Object dependencies in view components

In this example we’ll see that view component controller can also have their abstract object dependencies just like normal MVC controllers. Currently we have a section called FunnyMessage in _Layout.cshtml:

<div>
        @RenderSection("FunnyMessage", false)
</div>

We’ll add a common message to all pages that use the layout. It will no longer be the responsibility of the individual views to render this section, it will be handled by a view component in the layout view.

Add a new C# class called FunnyMessageViewComponent to the ViewComponents folder:

using DotNetCoreBookstore.Dependencies;
using Microsoft.AspNetCore.Mvc;
using System;
using System.Collections.Generic;
using System.Linq;
using System.Threading.Tasks;

namespace DotNetCoreBookstore.ViewComponents
{
    public class FunnyMessageViewComponent : ViewComponent
    {
		private readonly IStringFormatter _stringFormatter;

		public FunnyMessageViewComponent(IStringFormatter stringFormatter)
		{
			if (stringFormatter == null) throw new ArgumentNullException("String formatter!");
			_stringFormatter = stringFormatter;
		}

		public IViewComponentResult Invoke(object objectToFormat)
		{
			return View("Show", _stringFormatter.FormatMe(objectToFormat));
		}
	}
}

We’re planning to use this component in many views so it’s a good idea to share it. The folder naming convention in this case is Shared/Components/[ComponentNameWithoutTheViewComponentNameExtension]/[ViewName.cshtml]. In our case it will be Shared/Components/FunnyMessage/Show.cshtml:

Register a shared view component view in .NET Core project

Show.cshtml is very simple:

@model String

<div>
    <h1>A message using a view component</h1>
    <p>@Model</p>
</div>

Here’s how to invoke it from _Layout.cshtml:

<body>
    <div>
        @RenderBody()
    </div>
    <div>
        @RenderSection("FunnyMessage", false)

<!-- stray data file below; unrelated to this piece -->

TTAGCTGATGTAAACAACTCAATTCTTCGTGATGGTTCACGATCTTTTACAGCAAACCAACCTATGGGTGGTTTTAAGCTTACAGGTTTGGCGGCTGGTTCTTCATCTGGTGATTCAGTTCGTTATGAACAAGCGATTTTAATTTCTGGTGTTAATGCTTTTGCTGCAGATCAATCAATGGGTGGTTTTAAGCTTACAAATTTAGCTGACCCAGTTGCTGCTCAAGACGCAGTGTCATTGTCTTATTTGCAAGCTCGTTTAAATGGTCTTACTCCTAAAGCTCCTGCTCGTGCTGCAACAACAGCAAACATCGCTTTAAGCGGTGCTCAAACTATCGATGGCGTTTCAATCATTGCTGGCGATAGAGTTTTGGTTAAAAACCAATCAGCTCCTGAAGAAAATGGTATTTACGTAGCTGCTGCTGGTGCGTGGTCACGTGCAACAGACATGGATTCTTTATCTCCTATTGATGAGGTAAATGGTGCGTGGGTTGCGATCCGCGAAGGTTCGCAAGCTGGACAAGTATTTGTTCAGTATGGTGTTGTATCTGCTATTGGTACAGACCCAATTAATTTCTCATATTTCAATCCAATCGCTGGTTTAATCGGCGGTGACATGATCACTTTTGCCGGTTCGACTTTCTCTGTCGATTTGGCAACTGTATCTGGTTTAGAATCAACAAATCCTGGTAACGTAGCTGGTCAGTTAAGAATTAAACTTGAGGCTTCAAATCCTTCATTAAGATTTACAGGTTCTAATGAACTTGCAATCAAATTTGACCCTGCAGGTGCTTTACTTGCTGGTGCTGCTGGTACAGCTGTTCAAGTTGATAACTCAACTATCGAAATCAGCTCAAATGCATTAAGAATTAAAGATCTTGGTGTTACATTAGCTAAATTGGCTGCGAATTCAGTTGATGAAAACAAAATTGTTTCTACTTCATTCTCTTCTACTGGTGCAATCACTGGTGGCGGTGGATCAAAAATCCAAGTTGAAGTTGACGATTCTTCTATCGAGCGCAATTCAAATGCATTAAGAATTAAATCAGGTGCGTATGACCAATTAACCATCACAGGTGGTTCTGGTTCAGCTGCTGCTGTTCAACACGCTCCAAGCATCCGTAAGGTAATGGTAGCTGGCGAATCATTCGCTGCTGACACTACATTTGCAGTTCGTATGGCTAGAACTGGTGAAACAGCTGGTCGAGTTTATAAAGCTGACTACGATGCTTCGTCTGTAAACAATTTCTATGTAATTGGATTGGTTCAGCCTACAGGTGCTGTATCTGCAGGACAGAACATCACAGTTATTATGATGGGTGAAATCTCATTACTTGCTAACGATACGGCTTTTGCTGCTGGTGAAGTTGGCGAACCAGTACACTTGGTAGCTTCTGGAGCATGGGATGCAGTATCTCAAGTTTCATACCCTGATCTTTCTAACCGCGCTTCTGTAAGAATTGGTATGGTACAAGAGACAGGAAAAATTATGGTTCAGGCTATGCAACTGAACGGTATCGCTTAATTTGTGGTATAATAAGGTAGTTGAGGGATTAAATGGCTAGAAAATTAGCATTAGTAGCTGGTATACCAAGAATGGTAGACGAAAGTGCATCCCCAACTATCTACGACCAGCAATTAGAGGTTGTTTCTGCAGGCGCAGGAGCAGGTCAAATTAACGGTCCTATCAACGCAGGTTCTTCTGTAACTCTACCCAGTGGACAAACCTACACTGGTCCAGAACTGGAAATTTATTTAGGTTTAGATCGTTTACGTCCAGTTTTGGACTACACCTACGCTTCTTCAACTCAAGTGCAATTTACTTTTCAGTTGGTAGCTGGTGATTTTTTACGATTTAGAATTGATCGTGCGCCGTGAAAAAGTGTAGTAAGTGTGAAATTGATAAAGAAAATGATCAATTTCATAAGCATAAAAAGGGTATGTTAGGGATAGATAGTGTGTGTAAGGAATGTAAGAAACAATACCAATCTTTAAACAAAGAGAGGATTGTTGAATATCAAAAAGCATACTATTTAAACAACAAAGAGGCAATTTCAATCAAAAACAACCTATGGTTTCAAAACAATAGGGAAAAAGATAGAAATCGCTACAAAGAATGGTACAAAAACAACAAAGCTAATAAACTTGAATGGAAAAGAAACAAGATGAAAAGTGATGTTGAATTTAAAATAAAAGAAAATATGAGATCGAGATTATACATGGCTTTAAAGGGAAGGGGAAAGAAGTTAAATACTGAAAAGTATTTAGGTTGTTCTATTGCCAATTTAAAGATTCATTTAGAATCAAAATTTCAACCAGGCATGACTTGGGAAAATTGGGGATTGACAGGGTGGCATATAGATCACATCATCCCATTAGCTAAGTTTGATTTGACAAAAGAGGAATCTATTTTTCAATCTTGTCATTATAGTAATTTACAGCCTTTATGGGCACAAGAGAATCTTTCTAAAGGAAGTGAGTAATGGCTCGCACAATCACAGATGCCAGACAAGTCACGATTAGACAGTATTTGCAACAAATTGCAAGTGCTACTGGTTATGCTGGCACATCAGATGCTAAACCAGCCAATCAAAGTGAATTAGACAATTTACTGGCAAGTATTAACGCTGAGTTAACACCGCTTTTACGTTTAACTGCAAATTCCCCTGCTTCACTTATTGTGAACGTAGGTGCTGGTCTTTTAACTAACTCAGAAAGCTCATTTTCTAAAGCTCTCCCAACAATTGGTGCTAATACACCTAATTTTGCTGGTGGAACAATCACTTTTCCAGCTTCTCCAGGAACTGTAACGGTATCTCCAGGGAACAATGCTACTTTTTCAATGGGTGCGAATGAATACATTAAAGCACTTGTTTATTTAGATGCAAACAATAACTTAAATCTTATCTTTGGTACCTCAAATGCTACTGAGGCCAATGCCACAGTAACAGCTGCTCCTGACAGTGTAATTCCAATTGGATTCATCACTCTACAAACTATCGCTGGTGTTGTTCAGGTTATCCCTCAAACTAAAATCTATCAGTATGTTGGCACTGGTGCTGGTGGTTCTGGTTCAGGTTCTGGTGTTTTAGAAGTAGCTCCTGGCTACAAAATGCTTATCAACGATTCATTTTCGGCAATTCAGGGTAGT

</div>
    <div>
        <p>@StringFormatter.FormatMe(new { Message = "Hello from the Layout view using dependency injection", Warning = "Use this technique sparingly"})</p>
    </div>
    <div>
        @await Component.InvokeAsync("FunnyMessage", new { objectToFormat = new { Message = "Invoking a view component from the layout...", TimeUtc = DateTime.UtcNow } })
    </div>
</body>

Navigate to /books and you’ll see the rendered message. The abstract IStringFormatter dependency of FunnyMessageViewComponent was resolved in Startup.cs in a previous part of this series:

services.AddSingleton<IStringFormatter, JsonStringFormatter>();

An asynchronous invoke method in the view component

It can happen that the view component object needs to call an asynchronous function that returns a Task. Here’s a FunnyMessageAsyncViewComponent class which is the same FunnyMessageViewComponent but the message is formatted asynchronously. We pretend that message formatting is a resource heavy task that should be completed on a different thread:

using DotNetCoreBookstore.Dependencies;
using Microsoft.AspNetCore.Mvc;
using System;
using System.Collections.Generic;
using System.Linq;
using System.Threading.Tasks;

namespace DotNetCoreBookstore.ViewComponents
{
    public class FunnyMessageAsyncViewComponent : ViewComponent
    {
		private readonly IStringFormatter _stringFormatter;

		public FunnyMessageAsyncViewComponent(IStringFormatter stringFormatter)
		{
			if (stringFormatter == null) throw new ArgumentNullException("String formatter!");
			_stringFormatter = stringFormatter;
		}

		public async Task<IViewComponentResult> InvokeAsync(object objectToFormat)
		{
			string formatted = await Task.Factory.StartNew(() => { return _stringFormatter.FormatMe(objectToFormat); });
			return View("Show", formatted);
		}

	}
}

Note that the function to implement is not Invoke anymore but InvokeAsync.

We’ll need another Show view in the Shared/Components/FunnyMessageAsync folder to adhere to the naming conventions:

Register a shared asynchronous view component view in .NET Core project

This Show.cshtml has the following body:

@model String

<div>
    <h1>A message using an asyncronous view component</h1>
    <p>@Model</p>
</div>

Here’s how it can be invoked from _Layout.cshtml:

<div>
        @await Component.InvokeAsync("FunnyMessageAsync", new { objectToFormat = new { Message = "Invoking an async view component from the layout...", TimeUtc = DateTime.UtcNow } })
</div>

The asynchronous version will be rendered just like the synchronous one.

We’ll continue in the next post.

View the list of MVC and Web API related posts here.

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About Andras Nemes
I'm a .NET/Java developer living and working in Stockholm, Sweden.

3 Responses to Introduction to ASP.NET Core part 21: view components

  1. Vojtech Cizinsky says:

    Another great article. By the way there is a few typos in the part around BookDetails. The ‘ViewController’ should be actually ‘ViewComponent’ there I believe.

  2. naveen says:

    awesome….awesome series on asp.net core ….please continue these articles..